• Article 9 – Nationality: Inadequate Home Office decision-making procedures.


  • Article 11 – Employment: The main obstacle preventing asylum-seeking women from enjoying the right to employment in line with CEDAW Article 11, is the immigration legislation that removes their right to work. 


  • Article 12 – Health: Under CEDAW Article 12, the key concern highlighted in this report relates to women’s mental health. 


  • Article 13 - Economic and Social Benefits: Amongst other shortcomings under Article 13, the key violation of asylum-seeking women’s human rights in the UK relates to destitution. 


  • Specific recommendation for Article 19 - Violence against Women: Asylum-seeking women are some of the most vulnerable survivors of violence and abuse, given that they face a greater risk of destitution and poverty.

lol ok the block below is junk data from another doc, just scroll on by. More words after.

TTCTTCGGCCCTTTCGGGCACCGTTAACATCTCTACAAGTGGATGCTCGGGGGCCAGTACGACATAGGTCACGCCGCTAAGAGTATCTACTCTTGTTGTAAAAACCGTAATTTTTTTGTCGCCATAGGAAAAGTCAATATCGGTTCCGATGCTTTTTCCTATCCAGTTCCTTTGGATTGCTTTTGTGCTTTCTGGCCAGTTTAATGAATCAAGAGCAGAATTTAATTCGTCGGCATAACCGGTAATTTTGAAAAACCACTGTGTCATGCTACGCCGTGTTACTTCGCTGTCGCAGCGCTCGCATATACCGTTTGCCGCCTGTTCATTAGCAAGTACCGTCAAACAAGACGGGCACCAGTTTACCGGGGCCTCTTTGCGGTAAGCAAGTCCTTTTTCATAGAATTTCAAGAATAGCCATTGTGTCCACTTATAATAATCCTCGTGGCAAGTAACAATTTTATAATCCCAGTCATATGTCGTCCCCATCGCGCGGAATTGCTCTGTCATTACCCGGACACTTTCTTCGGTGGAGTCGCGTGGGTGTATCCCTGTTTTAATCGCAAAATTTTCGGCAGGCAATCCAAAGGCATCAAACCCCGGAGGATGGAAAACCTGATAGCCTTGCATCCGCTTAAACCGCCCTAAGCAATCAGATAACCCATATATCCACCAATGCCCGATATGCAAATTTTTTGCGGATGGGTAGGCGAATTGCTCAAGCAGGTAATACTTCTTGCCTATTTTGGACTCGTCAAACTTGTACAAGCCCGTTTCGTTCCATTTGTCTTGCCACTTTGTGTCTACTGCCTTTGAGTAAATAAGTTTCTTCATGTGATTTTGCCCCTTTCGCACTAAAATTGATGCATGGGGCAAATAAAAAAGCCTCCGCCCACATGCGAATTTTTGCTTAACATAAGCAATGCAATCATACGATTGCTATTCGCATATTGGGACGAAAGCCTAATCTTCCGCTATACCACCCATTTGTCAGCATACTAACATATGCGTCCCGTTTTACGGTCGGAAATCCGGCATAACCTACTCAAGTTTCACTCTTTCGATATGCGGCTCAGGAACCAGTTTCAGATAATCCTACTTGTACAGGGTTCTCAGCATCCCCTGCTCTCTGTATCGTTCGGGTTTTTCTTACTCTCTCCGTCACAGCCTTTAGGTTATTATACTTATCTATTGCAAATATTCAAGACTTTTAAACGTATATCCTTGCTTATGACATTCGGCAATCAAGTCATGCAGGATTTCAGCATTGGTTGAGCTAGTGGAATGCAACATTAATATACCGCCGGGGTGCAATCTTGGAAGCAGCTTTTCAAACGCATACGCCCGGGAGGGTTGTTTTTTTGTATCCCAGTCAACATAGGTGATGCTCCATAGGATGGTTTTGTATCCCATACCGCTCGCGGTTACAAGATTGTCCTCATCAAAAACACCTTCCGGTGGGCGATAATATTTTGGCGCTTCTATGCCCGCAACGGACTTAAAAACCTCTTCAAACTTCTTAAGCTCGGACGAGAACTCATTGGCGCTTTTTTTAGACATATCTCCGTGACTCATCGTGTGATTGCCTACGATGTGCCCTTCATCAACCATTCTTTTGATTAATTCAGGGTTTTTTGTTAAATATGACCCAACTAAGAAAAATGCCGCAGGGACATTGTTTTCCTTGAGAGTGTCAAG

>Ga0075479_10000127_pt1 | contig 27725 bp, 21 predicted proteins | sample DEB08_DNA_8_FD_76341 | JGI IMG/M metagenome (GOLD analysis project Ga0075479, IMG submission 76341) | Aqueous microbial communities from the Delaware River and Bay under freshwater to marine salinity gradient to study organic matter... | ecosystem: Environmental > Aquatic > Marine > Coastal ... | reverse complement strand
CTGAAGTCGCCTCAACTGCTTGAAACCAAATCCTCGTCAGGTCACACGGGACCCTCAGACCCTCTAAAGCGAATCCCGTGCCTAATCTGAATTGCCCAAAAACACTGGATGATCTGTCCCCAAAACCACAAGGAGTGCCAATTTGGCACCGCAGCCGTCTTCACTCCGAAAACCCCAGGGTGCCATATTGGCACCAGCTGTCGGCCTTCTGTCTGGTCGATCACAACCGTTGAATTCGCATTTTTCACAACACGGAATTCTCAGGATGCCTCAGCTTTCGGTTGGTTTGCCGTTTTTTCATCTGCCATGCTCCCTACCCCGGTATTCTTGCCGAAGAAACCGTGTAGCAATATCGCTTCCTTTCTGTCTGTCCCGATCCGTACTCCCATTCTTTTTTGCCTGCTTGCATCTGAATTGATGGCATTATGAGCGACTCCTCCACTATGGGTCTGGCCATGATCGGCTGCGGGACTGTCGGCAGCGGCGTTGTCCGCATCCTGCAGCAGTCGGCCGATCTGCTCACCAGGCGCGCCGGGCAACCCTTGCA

Our key recommendations are:


  • Article 9 – Nationality: An immigration law that refuses protection to a large number of people is not adequate and needs to be reinterpreted with greater sense of humanity and commitment to international human rights standards.


  • Article 11 – Employment: The UK Government ought to stop denying asylum-seekers the right to employment. 


  • Article 12 – Health: The UK Government ought to address the policies which contribute negatively towards asylum-seekers mental health problems. 


  • Article 13 - Economic and Social Benefits: Vulnerable women must never be released from accommodation without alternative and suitable accommodation in place.


  • Specific recommendation for Article 19 - Violence against Women: The Domestic Violence Bill 2019 is an opportunity to protect all women in UK society, and must not leave anyone behind.